For the first year of beekeeping, I read not to expect to harvest any honey as the bees will use their first year to build their hive and increase their numbers. I prepped for this and got a second medium size box primarily for honey frames. However, my bees didn’t really figure out they had a second floor in their house and mostly stuck to the first box. Eventually, my hive swarmed and your hives will also likely swarm regardless of the steps you take to prevent it. I thought I’d only need one hive box and didn’t think I’d need another. Suddenly, my one hive has turned into two which means buying and building another bee box (all within one year). The first of two ‘nails in the coffin’ for my bee hobby occurred when my hives swarmed a second time the following year.
Bee Friendly Neighbours
I was fortunate to have a large enough property with big maples for my bees to feed from. However, a honeybee can travel several kilometers to find food so it’s good to note what and who surrounds your home. If your home backs a park or a large neighborhood with many gardens your bees won’t have a problem finding food. Having hives in dense urban areas probably won’t be fruitful for your bees and you might get complaints from neighbors. It’s also good to know if any of your neighbors are using insecticides on their properties. I wish I had thought of this earlier before finding a pile of a thousand dead bees outside my hive (This was the second nail in the coffin). Though pesticides are meant to target one kind of insect, they can still have catastrophic effects on other species in the ecosystem 🙁
Though I got a decent amount of knowledge from research, there was still lots that I thought had to be learned from experience. In hindsight, I wish I found a professional beekeeper to mentor me and apprentice under BEFORE I got into beekeeping. Though I did find a bee expert to get help from occasionally, I did feel more like a customer than an apprentice beekeeper when around them. I think finding an experienced keeper who can mentor you, is friendly, and who you can trust is a great first step to growing your interest in beekeeping before you make the plunge yourself. Joining the Capital Region Beekeepers Association (see the link above) is a good place to start.
The Money isn’t in the Honey
As the heading implies, most commercial beekeepers don’t actually make their money from honey production. Their income comes from NUC hives, breeding queens, personal beehive products, and pollinating fruit trees. Now that doesn’t mean there isn’t a market for locally produced honey (just go to any farmers market). It’s important to know that if you had the dream of harvesting and selling sweet, golden honey for a living, know that you’ll need to do a lot more to keep your business and finances going.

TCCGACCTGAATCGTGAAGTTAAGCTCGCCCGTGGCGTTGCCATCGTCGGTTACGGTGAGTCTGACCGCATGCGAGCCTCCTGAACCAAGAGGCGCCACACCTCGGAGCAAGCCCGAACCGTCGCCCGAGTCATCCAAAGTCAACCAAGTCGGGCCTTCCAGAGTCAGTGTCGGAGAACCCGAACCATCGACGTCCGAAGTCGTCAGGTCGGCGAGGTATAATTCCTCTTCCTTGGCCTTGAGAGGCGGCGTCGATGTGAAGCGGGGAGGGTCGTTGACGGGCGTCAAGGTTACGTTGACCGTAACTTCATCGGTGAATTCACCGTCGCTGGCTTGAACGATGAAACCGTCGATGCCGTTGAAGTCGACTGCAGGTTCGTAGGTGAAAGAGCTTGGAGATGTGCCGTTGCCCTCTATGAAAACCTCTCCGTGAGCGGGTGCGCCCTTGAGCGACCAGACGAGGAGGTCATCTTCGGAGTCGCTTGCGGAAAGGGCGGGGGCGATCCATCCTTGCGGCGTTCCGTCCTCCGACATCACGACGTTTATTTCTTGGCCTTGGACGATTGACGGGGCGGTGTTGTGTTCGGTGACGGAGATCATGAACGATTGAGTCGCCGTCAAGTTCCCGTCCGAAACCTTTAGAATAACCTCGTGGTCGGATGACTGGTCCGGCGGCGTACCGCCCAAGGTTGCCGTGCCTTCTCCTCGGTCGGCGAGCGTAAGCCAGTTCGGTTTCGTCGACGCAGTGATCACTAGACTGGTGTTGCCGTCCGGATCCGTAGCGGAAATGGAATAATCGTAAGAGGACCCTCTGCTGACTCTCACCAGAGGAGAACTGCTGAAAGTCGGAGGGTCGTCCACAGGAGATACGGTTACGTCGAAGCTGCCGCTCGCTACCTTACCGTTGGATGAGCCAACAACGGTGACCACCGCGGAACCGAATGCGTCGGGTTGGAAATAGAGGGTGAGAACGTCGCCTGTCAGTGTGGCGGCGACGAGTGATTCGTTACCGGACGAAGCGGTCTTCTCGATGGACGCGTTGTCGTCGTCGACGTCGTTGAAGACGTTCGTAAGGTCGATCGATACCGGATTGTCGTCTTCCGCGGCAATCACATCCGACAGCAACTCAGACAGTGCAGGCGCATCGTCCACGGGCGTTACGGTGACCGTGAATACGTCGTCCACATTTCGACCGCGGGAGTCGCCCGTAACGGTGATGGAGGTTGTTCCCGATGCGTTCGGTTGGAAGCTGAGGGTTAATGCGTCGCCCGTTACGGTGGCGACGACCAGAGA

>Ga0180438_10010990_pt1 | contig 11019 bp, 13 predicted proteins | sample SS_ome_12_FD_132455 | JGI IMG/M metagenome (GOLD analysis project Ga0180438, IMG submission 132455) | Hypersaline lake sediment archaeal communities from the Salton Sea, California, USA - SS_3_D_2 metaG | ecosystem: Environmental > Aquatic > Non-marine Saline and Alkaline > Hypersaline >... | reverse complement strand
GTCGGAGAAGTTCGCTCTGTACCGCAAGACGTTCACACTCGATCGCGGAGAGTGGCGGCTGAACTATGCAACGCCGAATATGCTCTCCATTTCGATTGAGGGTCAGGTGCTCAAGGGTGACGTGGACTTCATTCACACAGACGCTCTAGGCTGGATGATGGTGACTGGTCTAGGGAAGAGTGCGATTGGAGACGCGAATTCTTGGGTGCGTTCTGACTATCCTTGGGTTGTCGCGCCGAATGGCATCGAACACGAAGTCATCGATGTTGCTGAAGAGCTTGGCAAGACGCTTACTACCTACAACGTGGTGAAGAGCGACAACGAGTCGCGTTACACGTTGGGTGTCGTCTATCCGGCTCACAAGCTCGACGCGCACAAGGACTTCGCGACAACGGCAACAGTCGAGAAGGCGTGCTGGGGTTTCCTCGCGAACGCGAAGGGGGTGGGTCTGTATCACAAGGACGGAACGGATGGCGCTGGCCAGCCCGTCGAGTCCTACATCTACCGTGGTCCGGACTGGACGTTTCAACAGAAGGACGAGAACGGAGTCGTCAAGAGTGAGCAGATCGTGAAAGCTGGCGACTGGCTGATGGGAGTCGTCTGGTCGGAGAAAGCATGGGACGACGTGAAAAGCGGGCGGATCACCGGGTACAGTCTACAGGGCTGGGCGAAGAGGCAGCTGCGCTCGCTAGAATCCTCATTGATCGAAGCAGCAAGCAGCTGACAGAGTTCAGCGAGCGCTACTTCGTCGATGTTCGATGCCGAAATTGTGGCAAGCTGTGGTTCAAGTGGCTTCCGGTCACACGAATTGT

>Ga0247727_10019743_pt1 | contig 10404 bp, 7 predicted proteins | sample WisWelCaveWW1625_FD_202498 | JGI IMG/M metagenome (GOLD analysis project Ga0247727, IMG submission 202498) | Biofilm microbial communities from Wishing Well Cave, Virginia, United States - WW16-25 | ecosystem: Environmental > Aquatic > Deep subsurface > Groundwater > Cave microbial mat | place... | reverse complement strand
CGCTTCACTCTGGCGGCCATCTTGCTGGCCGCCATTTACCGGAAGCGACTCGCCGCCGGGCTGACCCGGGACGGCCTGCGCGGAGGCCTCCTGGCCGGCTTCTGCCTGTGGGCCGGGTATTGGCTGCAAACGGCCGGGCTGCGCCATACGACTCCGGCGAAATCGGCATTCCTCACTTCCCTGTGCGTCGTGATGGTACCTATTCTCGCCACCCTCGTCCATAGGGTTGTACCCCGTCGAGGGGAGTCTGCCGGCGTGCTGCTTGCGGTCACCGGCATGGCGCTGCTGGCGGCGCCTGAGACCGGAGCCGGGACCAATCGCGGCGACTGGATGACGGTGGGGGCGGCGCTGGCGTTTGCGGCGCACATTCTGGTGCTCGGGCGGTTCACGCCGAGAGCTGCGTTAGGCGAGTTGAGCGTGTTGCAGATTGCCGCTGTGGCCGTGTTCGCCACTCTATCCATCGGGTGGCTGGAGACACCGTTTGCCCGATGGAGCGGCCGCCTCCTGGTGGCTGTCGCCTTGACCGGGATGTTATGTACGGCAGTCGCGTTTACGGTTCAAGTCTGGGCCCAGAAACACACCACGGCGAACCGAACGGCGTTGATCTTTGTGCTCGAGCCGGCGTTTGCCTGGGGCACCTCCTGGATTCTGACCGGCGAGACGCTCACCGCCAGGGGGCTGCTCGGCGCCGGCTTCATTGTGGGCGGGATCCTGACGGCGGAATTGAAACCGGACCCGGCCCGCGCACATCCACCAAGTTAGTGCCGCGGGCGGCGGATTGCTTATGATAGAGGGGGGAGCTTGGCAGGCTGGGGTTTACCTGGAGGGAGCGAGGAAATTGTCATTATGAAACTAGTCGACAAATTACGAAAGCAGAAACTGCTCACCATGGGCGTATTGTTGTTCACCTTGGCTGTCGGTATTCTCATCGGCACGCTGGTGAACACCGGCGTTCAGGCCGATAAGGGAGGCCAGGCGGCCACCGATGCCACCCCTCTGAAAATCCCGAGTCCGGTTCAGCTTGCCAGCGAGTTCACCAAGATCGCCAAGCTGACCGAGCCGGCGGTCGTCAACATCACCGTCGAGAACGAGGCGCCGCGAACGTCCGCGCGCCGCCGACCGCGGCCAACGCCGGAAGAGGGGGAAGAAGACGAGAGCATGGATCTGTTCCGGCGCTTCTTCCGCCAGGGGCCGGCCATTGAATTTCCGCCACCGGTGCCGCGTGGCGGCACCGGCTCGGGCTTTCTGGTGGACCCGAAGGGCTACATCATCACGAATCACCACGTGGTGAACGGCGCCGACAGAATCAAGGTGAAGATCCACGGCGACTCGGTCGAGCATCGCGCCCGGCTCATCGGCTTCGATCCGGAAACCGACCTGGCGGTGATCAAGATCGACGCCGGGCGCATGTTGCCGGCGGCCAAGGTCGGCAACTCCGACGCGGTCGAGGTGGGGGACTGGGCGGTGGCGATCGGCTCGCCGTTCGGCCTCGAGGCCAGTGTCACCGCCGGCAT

It’s the Hard Drone Life
Drone (male) bees are kicked out of the hive in the winter to die out in the freezing cold! This fact didn’t affect the health of my hives, it’s just really sad 🙁
Too much Buzz
Not long after my hives had either died or swarmed off, I learned that the European Honeybee is not native to North America (facepalm). In fact, honeybees will often compete with and outpace native bee species. Most native bees either only travel a few acres to find the food they need, meaning they’re more impacted when an ecosystem drastically changes. Meanwhile honeybees can travel up to 3 kilometers to find food, often pushing out native bees for food. This has put many species of native bees at risk along with the decreased population of flowering plants that rely more on those species. One of my main interests for going into beekeeping was to help and protect bees, but learning that such an act could actually do harm to bees was quite disheartening. That doesn’t mean we shouldn’t still have honey bees as they are crucial to our food production. This is why it is important to consider where you are in relation to native bee populations. A good alternative is to have Mason bees which are native to the west coast, require much less maintenance, and are actually better at pollinating fruit trees than honeybees.
Beecause they’re great!
Despite the troubles I had, I don’t want to dissuade anyone from getting bees when they might really want to. Honeybees are amazing creatures and they’re wonderful to watch as they work and grow. Even though I only had them for a short time, what I enjoyed the most was seeing them work, the sounds they made, and the smells from their hive. There are many challenges to beekeeping so it’s important to work together to support our fuzzy little companions. And remember to bee kind 😉